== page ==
Analysis of the 4th task, the post-test only pointing to sounds, showed a linear relation between the position of the target and where participants pointed (correlation coefficient .88). This verified that sound positions differing by 10 were readily identifiable in the present apparatus as expected. Pointing averaged across target positions also found Group 2 sound data different than the other 2 groups with a mean of -4.7 compared to -9.3 in Group 1 and -9.4 in Group 3. The difference was confirmed by the group main effect, F(2,100) = 4.8,p<.01 in an ANOVA. While it has become standard to assess perceptual adaptation only with pretest subtracted from posttest, in many learning experiments (such as in associative learning) posttest- only comparison among differentially treated groups is the preferred measure. For the present task, less leftward (more rightward) pointing to sounds would occur in Group 2 than the other groups if perceived auditory location had shifted in the direction of the visual location as a result of the visual-auditory conflict in that group.

Discussion

The direction of resolution to an ambiguous cross-modal spatial conflict can be influenced by the addition of a third modality. However, the direction of influence was opposite to that expected to occur by general problem solving, cross-modal integration models, and error correction accounts. The data are also not explained by a general visual dominance principle. When vision and proprioception disagreed about the location of an object, the addition of auditory information that agreed with proprioception did not lead to a greater reliance on proprioception. Instead, it led counter-intuitively to an increase in proprioceptive change and a decrease in visual change.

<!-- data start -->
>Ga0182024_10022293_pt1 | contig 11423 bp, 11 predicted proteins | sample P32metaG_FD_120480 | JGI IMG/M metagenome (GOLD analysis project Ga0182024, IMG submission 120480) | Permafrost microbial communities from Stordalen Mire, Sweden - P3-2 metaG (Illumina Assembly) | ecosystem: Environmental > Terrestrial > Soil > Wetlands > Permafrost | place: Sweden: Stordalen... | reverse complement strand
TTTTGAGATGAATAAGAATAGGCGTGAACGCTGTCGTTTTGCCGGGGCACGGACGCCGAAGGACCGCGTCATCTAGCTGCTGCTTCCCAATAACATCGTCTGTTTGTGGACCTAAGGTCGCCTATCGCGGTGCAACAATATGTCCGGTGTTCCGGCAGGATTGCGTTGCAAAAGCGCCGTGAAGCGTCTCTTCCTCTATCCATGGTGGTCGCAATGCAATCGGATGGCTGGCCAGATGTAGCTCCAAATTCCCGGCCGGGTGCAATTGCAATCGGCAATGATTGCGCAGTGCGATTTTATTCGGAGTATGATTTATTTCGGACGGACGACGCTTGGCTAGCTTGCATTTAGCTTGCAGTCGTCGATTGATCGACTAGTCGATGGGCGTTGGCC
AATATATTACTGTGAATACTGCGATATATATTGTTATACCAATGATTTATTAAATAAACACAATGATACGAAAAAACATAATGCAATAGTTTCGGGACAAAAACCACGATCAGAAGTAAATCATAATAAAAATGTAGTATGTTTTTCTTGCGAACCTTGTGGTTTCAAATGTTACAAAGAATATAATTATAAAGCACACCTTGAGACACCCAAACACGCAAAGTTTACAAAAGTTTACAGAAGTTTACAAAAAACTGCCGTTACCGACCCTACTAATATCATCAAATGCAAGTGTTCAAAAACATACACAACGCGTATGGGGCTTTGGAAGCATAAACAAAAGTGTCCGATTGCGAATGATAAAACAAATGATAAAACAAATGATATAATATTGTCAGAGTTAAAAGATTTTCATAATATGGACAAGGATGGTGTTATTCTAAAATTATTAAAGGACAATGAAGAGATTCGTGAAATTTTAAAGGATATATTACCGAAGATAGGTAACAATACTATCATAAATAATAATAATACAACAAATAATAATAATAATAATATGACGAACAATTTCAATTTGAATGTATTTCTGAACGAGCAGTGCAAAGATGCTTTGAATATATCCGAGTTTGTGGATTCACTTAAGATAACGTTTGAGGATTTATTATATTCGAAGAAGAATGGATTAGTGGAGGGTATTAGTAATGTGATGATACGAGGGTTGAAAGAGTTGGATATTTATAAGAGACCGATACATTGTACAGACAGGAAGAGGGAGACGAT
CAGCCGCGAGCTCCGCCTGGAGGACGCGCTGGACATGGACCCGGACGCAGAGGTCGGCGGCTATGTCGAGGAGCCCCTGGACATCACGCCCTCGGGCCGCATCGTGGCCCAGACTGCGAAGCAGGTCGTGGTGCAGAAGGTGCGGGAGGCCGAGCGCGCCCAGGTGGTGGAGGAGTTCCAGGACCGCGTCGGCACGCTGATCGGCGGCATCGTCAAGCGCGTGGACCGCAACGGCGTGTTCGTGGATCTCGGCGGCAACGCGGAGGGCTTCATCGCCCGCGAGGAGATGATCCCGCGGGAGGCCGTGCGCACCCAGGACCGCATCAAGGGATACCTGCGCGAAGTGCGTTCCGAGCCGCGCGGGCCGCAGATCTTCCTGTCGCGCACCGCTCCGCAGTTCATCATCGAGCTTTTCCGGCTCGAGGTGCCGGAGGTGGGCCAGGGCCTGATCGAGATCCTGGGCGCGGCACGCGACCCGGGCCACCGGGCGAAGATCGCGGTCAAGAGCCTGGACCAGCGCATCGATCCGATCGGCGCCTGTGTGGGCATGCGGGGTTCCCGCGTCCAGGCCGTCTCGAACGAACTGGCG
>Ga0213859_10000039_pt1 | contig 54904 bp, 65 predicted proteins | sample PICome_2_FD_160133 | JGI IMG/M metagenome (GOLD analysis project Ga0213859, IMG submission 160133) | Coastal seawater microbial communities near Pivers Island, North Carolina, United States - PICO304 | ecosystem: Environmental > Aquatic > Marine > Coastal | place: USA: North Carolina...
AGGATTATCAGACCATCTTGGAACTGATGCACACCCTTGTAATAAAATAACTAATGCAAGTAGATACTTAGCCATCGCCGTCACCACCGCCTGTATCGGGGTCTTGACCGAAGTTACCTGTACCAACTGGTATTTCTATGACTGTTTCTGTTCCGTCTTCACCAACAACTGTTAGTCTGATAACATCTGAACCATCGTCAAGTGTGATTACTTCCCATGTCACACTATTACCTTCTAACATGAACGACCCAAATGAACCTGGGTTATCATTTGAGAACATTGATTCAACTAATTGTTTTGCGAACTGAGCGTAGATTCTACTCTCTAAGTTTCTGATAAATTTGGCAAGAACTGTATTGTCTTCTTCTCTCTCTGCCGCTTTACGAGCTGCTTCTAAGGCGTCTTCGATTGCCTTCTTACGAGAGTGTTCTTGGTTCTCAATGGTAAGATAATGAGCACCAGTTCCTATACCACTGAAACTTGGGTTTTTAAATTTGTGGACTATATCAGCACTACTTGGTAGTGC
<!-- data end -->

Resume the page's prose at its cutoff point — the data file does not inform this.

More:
The "directed attention" hypothesis (Cannon, 1970) is an early view of cross-modal conflict resolution that may be relevant to the present finding. In that view, when two modalities are in conflict, the one that changes is the one that is not attended. The theory has been expanded and updated by Redding and Wallace (e.g. 1990, 1997, "guided modality") who suggest that vision usually dominates because vision is usually allowed to guide an entire pointing movement. They argue that if a different task does not permit vision to guide aiming for the target, such as bringing one's arm into view to read a wristwatch, then attention will instead be on arm proprioception and will reverse the usual dominance. Redding and Wallace (1990) have confirmed their prediction in an elegant study where systematically delaying visual feedback during a pointing task systematically decreased changes in arm proprioception while simultaneously increasing changes in the visual modality.

The present findings may be consistent with the predictions of this approach. The LED exposure paradigm provides visual feedback only after pointing is complete, which, as their view predicts, led to a change in vision when only vision and proprioception were in conflict. In addition, there is reason to consider that adding audition to the conflict such that it agreed with proprioception shifted attention back on to available visual information in subsequent trials. This is because adding audition also introduced a visual-auditory conflict and it has been widely reported that visual-auditory spatial conflicts resolve largely in favor of vision. While we did not directly measure which modality was attended, in the directed attention view, the prevalence of auditory change with visual-auditory conflicts implies greater attention to the visual modality. Also consistent is the present apparent shift in perceived auditory location toward vision when vision and audition were in conflict. Thus, the visual-auditory conflict may have redirected some of the attention back to vision and away from proprioception during the pointing task, which lead to a greater proprioceptive change. If the directed attention/guided modality view proves to be important for cross-modal conflict resolutions, as Redding and Wallace maintain, then it remains to be explained how the correct resolution is reached in growth because change would seem to be governed haphazardly by which modality one happens to be attending.